Heterochromia is a condition in which mutation of genes that effect pigmentation of the skin (through melanin) and there is too much or too little melanin present. This results in a difference in color of the eyes, as well as the skin and hair. The reason for wanting to know more about the statistics surrounding this condition is probably because of the fact that some think it can make those effected more attractive (or, at least, seemingly more intriguing and unique). Here, we will explore what little is known about central heterochromia statistics, the condition which results in two-tones around the iris of the eyes.
No Certain Data
There is really no particular data about this condition, as studies have really not been conducted. Some statisticians estimate that about 1% of the entire world’s population might be effected. In some cases, people are born with this trait. In other patients, the change may be due to glaucoma, injury, irritation, which may or may not be caused by a foreign object, hemorrhage, tumors on the spine, or even hereditary conditions that can also affect the skin and hair, as well as hearing.
In Other Animals
Other animals may also develop heterochromia. Cats are often associated with this condition, but normally do not show signs of central heterochromia. Instead, they exhibit complete heterochromia. This means that one eye will seem just fine while the other appears blue. Breeds of cats this is seen in often include Turkish Angora and Van, as well as Khao Manee. Japenese Bobtail cats may also sometimes have this issue. Dogs with coats known as merle coats (mottled coloration) are more likely than other dogs or breeds to have this condition, although Huskies, who do not have merle coats, can be effected.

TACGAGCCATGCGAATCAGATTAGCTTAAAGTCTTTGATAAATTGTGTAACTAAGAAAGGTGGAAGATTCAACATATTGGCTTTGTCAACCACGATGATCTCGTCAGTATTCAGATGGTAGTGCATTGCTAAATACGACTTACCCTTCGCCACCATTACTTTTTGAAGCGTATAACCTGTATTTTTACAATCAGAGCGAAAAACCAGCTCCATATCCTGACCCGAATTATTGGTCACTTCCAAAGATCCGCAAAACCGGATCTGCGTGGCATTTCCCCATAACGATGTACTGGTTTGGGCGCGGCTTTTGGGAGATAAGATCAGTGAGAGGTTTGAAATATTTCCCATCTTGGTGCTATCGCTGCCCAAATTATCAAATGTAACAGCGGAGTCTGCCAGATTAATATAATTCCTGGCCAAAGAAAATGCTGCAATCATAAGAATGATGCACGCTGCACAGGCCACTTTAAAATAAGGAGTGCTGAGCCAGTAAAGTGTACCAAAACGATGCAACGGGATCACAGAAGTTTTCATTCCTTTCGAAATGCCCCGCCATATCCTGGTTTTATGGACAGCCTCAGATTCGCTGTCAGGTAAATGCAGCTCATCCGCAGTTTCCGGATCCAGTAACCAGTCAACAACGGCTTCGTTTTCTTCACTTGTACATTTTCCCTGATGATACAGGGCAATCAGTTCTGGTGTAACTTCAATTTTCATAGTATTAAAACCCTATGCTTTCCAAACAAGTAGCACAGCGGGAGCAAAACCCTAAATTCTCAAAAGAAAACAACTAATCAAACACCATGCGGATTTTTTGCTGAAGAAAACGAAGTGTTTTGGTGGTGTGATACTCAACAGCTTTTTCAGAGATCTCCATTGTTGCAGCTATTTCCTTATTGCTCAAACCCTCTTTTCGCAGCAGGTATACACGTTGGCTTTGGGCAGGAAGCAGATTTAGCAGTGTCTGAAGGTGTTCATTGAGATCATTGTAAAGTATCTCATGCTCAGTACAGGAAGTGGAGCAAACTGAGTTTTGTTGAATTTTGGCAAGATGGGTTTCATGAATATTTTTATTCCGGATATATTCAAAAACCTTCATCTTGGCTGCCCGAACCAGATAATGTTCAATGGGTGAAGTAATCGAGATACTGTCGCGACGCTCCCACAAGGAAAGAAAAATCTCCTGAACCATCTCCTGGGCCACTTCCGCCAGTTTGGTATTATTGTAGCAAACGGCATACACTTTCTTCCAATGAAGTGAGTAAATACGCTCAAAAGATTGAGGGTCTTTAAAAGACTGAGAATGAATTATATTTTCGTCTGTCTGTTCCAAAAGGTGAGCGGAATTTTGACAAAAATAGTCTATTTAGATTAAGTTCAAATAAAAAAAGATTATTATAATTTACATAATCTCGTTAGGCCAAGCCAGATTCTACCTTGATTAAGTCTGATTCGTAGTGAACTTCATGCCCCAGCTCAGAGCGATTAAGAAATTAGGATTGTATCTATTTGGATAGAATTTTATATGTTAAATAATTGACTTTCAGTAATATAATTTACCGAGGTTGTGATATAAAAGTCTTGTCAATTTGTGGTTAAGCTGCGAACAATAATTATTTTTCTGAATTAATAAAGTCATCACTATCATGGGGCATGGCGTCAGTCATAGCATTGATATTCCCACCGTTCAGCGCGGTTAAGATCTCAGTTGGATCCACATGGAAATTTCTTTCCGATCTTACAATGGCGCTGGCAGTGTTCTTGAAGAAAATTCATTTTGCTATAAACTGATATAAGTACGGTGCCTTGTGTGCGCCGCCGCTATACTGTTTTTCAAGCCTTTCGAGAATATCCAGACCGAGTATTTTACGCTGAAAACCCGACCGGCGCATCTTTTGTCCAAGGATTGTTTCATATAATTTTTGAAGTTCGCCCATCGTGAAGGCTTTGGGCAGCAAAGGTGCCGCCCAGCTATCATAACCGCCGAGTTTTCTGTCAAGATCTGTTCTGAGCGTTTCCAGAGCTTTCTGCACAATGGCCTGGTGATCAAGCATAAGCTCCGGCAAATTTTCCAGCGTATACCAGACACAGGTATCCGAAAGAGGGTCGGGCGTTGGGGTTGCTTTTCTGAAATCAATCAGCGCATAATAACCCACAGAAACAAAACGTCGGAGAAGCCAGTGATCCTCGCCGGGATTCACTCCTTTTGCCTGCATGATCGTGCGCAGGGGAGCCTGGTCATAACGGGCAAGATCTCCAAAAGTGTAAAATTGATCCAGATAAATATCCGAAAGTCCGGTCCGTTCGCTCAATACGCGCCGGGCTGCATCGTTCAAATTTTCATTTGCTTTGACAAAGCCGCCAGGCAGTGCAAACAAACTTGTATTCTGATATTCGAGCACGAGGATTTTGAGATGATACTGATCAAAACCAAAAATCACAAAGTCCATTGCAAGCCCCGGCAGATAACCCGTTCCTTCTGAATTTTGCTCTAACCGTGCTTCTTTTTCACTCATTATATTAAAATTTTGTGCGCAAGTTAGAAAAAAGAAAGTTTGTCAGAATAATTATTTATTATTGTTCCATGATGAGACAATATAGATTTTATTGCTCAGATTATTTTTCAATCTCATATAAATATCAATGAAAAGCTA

Some see partial, complete, or central heterochromia as somewhat attractive or intriguing because it does occur so rarely. Quite a few actors have had this condition, as have important political figures, musicians, and others. Examples include Christopher Walken, Simon Pegg, Jane Seymour, and Mila Kunis. This condition is, most likely, only appealing because it does not often (when familial) have anything to do with larger health problems, but is just an anomaly that can make the patient seem different than others. In some cases, patients with this condition may need to see a doctor, but only if their eyes seem extremely irritated.